Nutritional therapies for mental disorders
© Lakhan and Vieira; licensee BioMed Central Ltd. 2008
Received: 28 July 2007
Accepted: 21 January 2008
Published: 21 January 2008
According to the Diagnostic and Statistical Manual of Mental Disorders, 4 out of the 10 leading causes of disability in the US and other developed countries are mental disorders. Major depression, bipolar disorder, schizophrenia, and obsessive compulsive disorder (OCD) are among the most common mental disorders that currently plague numerous countries and have varying incidence rates from 26 percent in America to 4 percent in China. Though some of this difference may be attributable to the manner in which individual healthcare providers diagnose mental disorders, this noticeable distribution can be also explained by studies which show that a lack of certain dietary nutrients contribute to the development of mental disorders. Notably, essential vitamins, minerals, and omega-3 fatty acids are often deficient in the general population in America and other developed countries; and are exceptionally deficient in patients suffering from mental disorders. Studies have shown that daily supplements of vital nutrients often effectively reduce patients' symptoms. Supplements that contain amino acids also reduce symptoms, because they are converted to neurotransmitters that alleviate depression and other mental disorders. Based on emerging scientific evidence, this form of nutritional supplement treatment may be appropriate for controlling major depression, bipolar disorder, schizophrenia and anxiety disorders, eating disorders, attention deficit disorder/attention deficit hyperactivity disorder (ADD/ADHD), addiction, and autism. The aim of this manuscript is to emphasize which dietary supplements can aid the treatment of the four most common mental disorders currently affecting America and other developed countries: major depression, bipolar disorder, schizophrenia, and obsessive compulsive disorder (OCD).
Most antidepressants and other prescription drugs cause severe side effects, which usually discourage patients from taking their medications. Such noncompliant patients who have mental disorders are at a higher risk for committing suicide or being institutionalized. One way for psychiatrists to overcome this noncompliance is to educate themselves about alternative or complementary nutritional treatments. Although in the cases of certain nutrients, further research needs to be done to determine the best recommended doses of most nutritional supplements, psychiatrists can recommend doses of dietary supplements based on previous and current efficacious studies and then adjust the doses based on the results obtained.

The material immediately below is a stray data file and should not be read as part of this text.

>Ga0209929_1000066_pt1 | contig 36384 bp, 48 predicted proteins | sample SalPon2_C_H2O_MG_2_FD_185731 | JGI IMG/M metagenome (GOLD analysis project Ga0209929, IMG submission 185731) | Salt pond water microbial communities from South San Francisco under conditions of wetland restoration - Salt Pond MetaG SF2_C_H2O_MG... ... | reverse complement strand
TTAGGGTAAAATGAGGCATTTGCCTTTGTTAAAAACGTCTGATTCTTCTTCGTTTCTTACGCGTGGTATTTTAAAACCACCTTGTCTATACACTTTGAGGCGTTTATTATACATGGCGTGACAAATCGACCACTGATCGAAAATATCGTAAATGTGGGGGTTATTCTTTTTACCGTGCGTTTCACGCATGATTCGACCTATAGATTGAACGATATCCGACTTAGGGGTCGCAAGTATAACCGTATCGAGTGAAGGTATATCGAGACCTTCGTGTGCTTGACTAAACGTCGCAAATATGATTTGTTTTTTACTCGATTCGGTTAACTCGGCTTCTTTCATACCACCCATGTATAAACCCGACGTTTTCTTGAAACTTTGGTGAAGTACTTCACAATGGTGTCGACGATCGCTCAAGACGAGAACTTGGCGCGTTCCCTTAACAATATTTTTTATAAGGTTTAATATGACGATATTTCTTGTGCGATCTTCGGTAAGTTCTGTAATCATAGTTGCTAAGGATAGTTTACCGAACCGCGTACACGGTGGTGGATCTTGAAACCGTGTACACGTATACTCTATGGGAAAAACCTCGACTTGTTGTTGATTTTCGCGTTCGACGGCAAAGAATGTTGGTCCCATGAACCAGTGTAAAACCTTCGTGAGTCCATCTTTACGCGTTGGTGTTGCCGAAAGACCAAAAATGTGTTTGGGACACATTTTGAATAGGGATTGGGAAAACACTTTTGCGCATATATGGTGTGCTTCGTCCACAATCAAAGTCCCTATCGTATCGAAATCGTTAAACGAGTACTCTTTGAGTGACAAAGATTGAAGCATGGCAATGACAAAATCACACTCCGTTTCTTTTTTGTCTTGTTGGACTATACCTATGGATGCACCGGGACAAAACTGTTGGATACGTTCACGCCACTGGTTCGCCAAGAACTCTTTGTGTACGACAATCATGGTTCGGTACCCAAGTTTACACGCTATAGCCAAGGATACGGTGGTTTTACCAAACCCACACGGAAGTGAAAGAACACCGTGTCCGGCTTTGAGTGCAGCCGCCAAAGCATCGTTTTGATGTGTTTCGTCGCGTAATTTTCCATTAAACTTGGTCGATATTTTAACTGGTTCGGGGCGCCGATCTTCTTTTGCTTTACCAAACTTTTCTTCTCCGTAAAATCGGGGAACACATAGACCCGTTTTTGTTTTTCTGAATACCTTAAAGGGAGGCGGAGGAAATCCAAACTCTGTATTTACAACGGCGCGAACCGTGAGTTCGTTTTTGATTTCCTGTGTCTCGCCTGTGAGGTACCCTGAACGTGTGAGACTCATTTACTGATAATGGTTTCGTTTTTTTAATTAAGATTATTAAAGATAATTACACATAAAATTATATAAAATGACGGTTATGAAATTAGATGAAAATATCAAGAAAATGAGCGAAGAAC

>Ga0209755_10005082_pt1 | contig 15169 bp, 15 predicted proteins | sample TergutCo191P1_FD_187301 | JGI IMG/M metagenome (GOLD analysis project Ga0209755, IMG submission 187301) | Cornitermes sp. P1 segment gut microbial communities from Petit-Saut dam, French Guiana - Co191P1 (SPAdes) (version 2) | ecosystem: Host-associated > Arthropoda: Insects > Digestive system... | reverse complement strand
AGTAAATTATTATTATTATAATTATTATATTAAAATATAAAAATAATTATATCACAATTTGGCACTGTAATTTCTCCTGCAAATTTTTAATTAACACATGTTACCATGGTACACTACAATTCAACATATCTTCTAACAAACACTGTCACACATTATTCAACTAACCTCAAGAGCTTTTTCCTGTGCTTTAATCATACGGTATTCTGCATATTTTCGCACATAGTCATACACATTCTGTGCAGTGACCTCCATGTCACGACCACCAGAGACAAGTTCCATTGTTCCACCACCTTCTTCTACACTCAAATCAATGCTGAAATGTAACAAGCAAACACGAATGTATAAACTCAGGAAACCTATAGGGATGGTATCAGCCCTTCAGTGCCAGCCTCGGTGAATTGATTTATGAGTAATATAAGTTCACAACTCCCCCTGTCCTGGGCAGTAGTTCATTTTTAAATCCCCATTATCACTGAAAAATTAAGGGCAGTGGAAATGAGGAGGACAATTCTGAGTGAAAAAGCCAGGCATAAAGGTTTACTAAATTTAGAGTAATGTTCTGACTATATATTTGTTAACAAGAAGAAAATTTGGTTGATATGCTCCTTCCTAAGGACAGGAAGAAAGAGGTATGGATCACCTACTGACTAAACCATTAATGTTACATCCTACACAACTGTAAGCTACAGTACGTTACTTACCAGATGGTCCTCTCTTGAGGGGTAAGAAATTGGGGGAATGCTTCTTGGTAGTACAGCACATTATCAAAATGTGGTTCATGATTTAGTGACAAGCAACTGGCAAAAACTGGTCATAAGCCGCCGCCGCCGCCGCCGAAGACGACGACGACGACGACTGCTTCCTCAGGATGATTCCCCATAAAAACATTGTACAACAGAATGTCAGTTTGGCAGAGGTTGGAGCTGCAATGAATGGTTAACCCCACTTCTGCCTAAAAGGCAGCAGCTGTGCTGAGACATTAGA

Currently, approximately 1 in 4 adult Americans have been diagnosed with a mental disorder, which translates into about 58 million affected people . Though the incidence of mental disorders is higher in America than in other countries, a World Health Organization study of 14 countries reported a worldwide prevalence of mental disorders between 4.3 percent and 26.4 percent . In addition, mental disorders are among the leading causes for disability in the US as well as other countries. Common mental health disorders include mood disorders, anxiety disorders such as post-traumatic stress disorder (PTSD), panic disorders, eating disorders, attention deficit disorder/attention deficit hyperactivity disorder (ADD/ADHD), and autism. However, the four most common mental disorders that cause disabilities are major depression, bipolar disorder, schizophrenia, and obsessive compulsive disorder (OCD) [3, 4].
Typically, most of these disorders are treated with prescription drugs, but many of these prescribed drugs cause unwanted side effects. For example, lithium is usually prescribed for bipolar disorder, but the high-doses of lithium that are normally prescribed causes side effects that include: a dulled personality, reduced emotions, memory loss, tremors, or weight gain [5, 6]. These side effects can be so severe and unpleasant that many patients become noncompliant and, in cases of severe drug toxicity, the situation can become life threatening.
Researchers have observed that the prevalence of mental health disorders has increased in developed countries in correlation with the deterioration of the Western diet . Previous research has shown nutritional deficiencies that correlate with some mental disorders [8, 9]. The most common nutritional deficiencies seen in mental disorder patients are of omega-3 fatty acids, B vitamins, minerals, and amino acids that are precursors to neurotransmitters [10–16]. Compelling population studies link high fish consumption to a low incidence of mental disorders; this lower incidence rate has proven to be a direct result of omega-3 fatty acid intake [10, 17, 18]. One to two grams of omega-3 fatty acids taken daily is the generally accepted dose for healthy individuals, but for patients with mental disorders, up to 9.6 g has been shown to be safe and efficacious [19–21]. Western diets are usually also lacking in fruits and vegetables, which further contributes to vitamin and mineral deficiencies.